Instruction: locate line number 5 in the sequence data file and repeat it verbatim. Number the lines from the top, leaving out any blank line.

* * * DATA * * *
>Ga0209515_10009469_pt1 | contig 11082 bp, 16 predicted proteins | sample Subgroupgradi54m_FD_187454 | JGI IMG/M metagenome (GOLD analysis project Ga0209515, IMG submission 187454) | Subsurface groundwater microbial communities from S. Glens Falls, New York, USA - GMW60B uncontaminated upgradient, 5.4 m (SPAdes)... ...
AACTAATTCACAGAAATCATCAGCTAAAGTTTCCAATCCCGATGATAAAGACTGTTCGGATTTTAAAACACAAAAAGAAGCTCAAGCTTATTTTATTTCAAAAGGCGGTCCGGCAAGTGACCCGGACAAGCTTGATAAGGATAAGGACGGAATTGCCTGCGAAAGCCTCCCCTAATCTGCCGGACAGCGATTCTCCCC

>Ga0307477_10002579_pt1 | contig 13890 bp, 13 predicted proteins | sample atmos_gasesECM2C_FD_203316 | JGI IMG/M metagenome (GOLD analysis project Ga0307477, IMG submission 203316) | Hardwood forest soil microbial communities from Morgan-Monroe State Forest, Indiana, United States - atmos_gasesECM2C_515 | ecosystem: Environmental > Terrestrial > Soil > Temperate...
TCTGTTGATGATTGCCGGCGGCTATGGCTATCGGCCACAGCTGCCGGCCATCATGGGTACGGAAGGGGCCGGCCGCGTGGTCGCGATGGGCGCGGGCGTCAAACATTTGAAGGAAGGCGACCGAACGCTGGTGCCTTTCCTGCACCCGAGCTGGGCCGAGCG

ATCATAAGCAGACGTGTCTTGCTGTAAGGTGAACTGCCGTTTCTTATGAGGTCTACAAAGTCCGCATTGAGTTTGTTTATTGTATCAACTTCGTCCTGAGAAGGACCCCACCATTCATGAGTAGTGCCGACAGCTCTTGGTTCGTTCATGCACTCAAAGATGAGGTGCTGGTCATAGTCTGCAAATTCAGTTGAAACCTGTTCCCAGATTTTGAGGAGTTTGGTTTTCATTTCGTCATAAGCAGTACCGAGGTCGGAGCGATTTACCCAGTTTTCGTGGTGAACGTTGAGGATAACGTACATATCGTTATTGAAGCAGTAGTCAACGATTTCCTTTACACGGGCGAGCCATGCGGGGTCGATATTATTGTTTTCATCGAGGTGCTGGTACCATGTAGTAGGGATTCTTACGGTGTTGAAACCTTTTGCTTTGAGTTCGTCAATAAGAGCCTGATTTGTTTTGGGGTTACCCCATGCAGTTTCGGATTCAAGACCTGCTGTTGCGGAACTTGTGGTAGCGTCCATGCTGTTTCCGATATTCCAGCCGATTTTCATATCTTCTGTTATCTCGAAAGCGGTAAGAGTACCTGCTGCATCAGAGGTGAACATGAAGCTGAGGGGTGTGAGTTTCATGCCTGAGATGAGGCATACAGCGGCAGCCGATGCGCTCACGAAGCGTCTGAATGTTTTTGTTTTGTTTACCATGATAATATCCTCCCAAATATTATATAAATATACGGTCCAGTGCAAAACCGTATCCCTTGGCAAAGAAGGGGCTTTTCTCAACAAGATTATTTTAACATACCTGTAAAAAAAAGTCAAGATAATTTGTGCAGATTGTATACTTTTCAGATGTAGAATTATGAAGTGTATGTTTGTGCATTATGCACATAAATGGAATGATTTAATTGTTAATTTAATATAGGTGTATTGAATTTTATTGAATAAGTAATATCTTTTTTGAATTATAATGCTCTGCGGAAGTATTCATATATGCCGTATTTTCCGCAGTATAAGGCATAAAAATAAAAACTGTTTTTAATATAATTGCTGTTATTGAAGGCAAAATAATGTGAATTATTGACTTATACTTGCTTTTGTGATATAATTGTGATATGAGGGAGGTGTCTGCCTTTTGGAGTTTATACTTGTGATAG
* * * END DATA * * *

ATCATAAGCAGACGTGTCTTGCTGTAAGGTGAACTGCCGTTTCTTATGAGGTCTACAAAGTCCGCATTGAGTTTGTTTATTGTATCAACTTCGTCCTGAGAAGGACCCCACCATTCATGAGTAGTGCCGACAGCTCTTGGTTCGTTCATGCACTCAAAGATGAGGTGCTGGTCATAGTCTGCAAATTCAGTTGAAACCTGTTCCCAGATTTTGAGGAGTTTGGTTTTCATTTCGTCATAAGCAGTACCGAGGTCGGAGCGATTTACCCAGTTTTCGTGGTGAACGTTGAGGATAACGTACATATCGTTATTGAAGCAGTAGTCAACGATTTCCTTTACACGGGCGAGCCATGCGGGGTCGATATTATTGTTTTCATCGAGGTGCTGGTACCATGTAGTAGGGATTCTTACGGTGTTGAAACCTTTTGCTTTGAGTTCGTCAATAAGAGCCTGATTTGTTTTGGGGTTACCCCATGCAGTTTCGGATTCAAGACCTGCTGTTGCGGAACTTGTGGTAGCGTCCATGCTGTTTCCGATATTCCAGCCGATTTTCATATCTTCTGTTATCTCGAAAGCGGTAAGAGTACCTGCTGCATCAGAGGTGAACATGAAGCTGAGGGGTGTGAGTTTCATGCCTGAGATGAGGCATACAGCGGCAGCCGATGCGCTCACGAAGCGTCTGAATGTTTTTGTTTTGTTTACCATGATAATATCCTCCCAAATATTATATAAATATACGGTCCAGTGCAAAACCGTATCCCTTGGCAAAGAAGGGGCTTTTCTCAACAAGATTATTTTAACATACCTGTAAAAAAAAGTCAAGATAATTTGTGCAGATTGTATACTTTTCAGATGTAGAATTATGAAGTGTATGTTTGTGCATTATGCACATAAATGGAATGATTTAATTGTTAATTTAATATAGGTGTATTGAATTTTATTGAATAAGTAATATCTTTTTTGAATTATAATGCTCTGCGGAAGTATTCATATATGCCGTATTTTCCGCAGTATAAGGCATAAAAATAAAAACTGTTTTTAATATAATTGCTGTTATTGAAGGCAAAATAATGTGAATTATTGACTTATACTTGCTTTTGTGATATAATTGTGATATGAGGGAGGTGTCTGCCTTTTGGAGTTTATACTTGTGATAG